It’s a terrible, patronising slogan dripping with condescension that makes it sound like you think the electorate are children.

    and “The EU protects us”. From shoddy goods, chlorinated chickens, Russian interference, and so on

    So… before we joined the EU, we had no consumer protection laws?

    And while we were in the EU, the EU made sure that Russians never slipped polonium to anyone in our tea-rooms?

    You’re going to have to come up with less-obviously-nonsense arguments if you want to get through to people.

    (As for chlorinated chicken… how bad can it really be? I’ve been to the USA & I had chicken while I was there. Presumably it was chlorinated. It didn’t seem to do me any harm. It doesn’t seem to do most of the yanks any harm either, unless it’s what’s causing their obesity epidemic.)

  • Lorenzo Cherin 29th Mar '18 - 3:01pm

    I do not relate to the view that we have nothing else to say, policies on many areas,mostly good some not, but all there to see!

    The leadership need to emphasise them and media give coverage.

    That does not mean those of us in the party have nothing else we are interested in.

    I do think there is too much emphasis on this topic. It alienates me as it is not my greatest concern.

    Although I do think it is important, we must persuade the public we are mainstream and sensible, this is what is needed.

  • John Marriott 29th Mar '18 - 3:28pm

    Yet again. I agree with David Raw. How many more angles can you work on the subject? OK, the Lib Dems are the party of Remain (although I remember that subtle Cleggian phrase from the Farage debates, something about “we are the party of IN, UKIP is the party of PutIN”). Let the Lib Dems campaign in the local elections on REMAIN. Have they really become a ‘one trick pony’? And… if the breakthrough fails to materialise, will it be time to change the script?

  • Ian MacFadyen 29th Mar '18 - 5:12pm

    I agree fully with Rajin.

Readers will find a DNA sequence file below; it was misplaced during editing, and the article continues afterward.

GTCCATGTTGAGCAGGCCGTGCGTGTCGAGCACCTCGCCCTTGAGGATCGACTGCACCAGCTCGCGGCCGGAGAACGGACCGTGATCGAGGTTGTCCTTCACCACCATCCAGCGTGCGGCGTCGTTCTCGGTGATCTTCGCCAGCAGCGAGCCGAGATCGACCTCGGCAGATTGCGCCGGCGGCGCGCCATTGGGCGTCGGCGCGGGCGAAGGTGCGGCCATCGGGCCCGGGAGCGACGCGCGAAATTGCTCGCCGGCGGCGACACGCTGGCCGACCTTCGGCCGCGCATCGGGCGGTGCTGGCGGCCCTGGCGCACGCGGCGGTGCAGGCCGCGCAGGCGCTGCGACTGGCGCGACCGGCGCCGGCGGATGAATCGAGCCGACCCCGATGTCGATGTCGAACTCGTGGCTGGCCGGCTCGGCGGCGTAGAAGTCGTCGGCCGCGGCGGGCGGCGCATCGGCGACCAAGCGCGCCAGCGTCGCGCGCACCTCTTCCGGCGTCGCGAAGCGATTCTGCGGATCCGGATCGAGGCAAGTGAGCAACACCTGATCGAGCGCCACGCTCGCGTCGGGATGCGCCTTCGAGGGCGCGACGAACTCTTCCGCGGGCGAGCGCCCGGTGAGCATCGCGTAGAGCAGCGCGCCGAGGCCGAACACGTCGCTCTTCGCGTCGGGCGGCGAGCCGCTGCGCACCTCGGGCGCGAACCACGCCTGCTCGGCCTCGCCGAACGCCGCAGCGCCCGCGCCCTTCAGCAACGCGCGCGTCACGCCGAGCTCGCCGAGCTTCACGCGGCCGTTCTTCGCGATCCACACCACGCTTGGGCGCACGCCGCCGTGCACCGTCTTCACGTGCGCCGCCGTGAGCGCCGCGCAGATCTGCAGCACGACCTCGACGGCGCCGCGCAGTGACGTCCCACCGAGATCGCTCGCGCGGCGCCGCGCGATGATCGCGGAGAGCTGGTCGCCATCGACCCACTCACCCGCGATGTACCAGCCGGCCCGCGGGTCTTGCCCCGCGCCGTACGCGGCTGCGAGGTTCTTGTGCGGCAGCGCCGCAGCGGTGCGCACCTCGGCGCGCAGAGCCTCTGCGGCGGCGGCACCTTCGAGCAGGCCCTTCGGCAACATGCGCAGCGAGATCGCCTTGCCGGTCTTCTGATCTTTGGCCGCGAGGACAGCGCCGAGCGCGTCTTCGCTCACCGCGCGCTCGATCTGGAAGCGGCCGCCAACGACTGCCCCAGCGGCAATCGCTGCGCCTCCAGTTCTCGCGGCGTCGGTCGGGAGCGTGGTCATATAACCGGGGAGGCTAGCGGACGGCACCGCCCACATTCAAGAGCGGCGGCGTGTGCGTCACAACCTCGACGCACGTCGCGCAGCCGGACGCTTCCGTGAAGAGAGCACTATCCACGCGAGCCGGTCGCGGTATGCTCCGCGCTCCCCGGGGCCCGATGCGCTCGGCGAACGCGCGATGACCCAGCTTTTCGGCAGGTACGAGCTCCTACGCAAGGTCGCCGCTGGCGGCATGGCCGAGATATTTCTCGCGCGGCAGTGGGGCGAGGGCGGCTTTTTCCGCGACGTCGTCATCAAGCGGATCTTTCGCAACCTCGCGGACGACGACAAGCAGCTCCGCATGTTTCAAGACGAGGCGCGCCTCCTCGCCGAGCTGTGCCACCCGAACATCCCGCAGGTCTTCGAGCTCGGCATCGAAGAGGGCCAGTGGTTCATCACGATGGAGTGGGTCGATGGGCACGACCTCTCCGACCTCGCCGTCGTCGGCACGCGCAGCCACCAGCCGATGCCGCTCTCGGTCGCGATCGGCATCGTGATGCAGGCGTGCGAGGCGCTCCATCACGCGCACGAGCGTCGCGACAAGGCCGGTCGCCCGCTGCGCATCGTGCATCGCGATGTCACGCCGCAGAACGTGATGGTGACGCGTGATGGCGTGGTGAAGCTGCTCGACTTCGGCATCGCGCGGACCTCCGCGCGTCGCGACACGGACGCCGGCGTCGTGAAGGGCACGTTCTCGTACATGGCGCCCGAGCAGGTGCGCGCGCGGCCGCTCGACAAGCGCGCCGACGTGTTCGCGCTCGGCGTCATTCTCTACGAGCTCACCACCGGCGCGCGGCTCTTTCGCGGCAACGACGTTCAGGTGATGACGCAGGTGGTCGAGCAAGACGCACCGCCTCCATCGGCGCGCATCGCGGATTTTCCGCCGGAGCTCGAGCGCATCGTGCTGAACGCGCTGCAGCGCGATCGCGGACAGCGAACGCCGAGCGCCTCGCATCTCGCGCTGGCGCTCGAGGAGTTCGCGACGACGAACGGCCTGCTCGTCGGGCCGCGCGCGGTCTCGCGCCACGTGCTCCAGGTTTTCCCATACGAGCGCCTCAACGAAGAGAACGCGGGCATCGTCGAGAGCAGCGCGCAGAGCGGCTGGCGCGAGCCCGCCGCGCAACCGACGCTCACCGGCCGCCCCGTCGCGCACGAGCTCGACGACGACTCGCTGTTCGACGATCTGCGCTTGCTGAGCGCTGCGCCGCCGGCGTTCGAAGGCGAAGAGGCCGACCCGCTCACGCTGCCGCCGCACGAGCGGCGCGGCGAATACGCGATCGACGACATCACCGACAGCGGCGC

• This is a strange article. It seems to be saying we invented the term “Brexit” and if only we stopped using it, nobody would use it. If my memory is correct it was Vince who came up with “Exit from Brexit”, which should be catchy enough to lodge in the public’s mind. I don’t recall Tim using “Exit from Brexit” or us using it during the 2017 general election.

    It also appears that Rajin Chowdhury does not know the official title of the government position David Davis holds. It is not the “Brexit Secretary” it is the “Secretary of State for Exiting the European Union”. And Tom Brake’s official job title is “Liberal Democrat Spokesperson for Exiting the European Union”.

    I can’t see any benefits from not saying “Exit from Brexit” and instead saying “we are the party of staying in the EU”.

    Also I don’t think we should present ourselves as the pro-EU party. The EU has lots of problems and we need to be the party which is calling for reforming of the EU to make it more popular in the UK. I also don’t think we should be the party of stability; it sounds too much like our failed 2015 general election campaign; we should be a party calling for change and not a party which just wants to keep what is existing – that is the Conservative Party.

  • nvelope2003 29th Mar '18 - 8:27pm

    Dav: How do you know if the chlorine is causing the US obesity problem. It might be – there has to be a cause unless they all eat huge amounts of food.

  • Bruce Milton 29th Mar '18 - 10:11pm

    I agree with many points here.
    We have well thought through policies in the main but presentation and the modern required strap line is not well thought through.

    To convert voters and surely to move ourselves to a party in government we need to demonstrate our policies have a positive answer even for your ardent Brexiteer.

    Exit from Brexit
    – British values to Stay. Lead. Change EU

  • I agree that we Libdems should make a positive case. Thanks for this article.

    Jane Reed Activist in York

  • Ian Hurdley 30th Mar '18 - 8:37am

    Spelling out policies is right and proper for political activists and commentators. Voters don’t register policy detail but cast their votes on the basis of emotional attitudes to the choices available – sound bites, if you like. ‘Exit from Brexit’ is a sound bite, but in my opinion, a poor sound bite which speaks only to the converted, whereas we need to convert the undecided who still largely think in two party terms when it’s time to vote. Our current slogan unintentionally endorses ‘Brexit’ by thrusting the ‘brand’ into prominence. BA positions itself as ‘The world’s favourite airline’, though it probably isn’t; it doesn’t insist, ‘We’re not Quantas’.

  • I am not sure how food production got into the thread, but I think that it is one of the keys to the debate. The truth is that we need strict regulations for a number of reasons. One is that everything in the food – including pesticides, artificial hormones or whatever, ends up in us. Our bodies can get rid of it, but there are limits. We build up poisons. This results in chronic illness. Increasingly food – including that from animals – is produced by limiting the range of nutrients used. The body needs a very wide range of nutrients which it won’t get if they are not in the food. This leads to chronic illness. We must work with our European partners to prevent an ever increasing spread of poor quality food.
    By the way I entirely agree with the piece by Rajin. However we are always too defensive.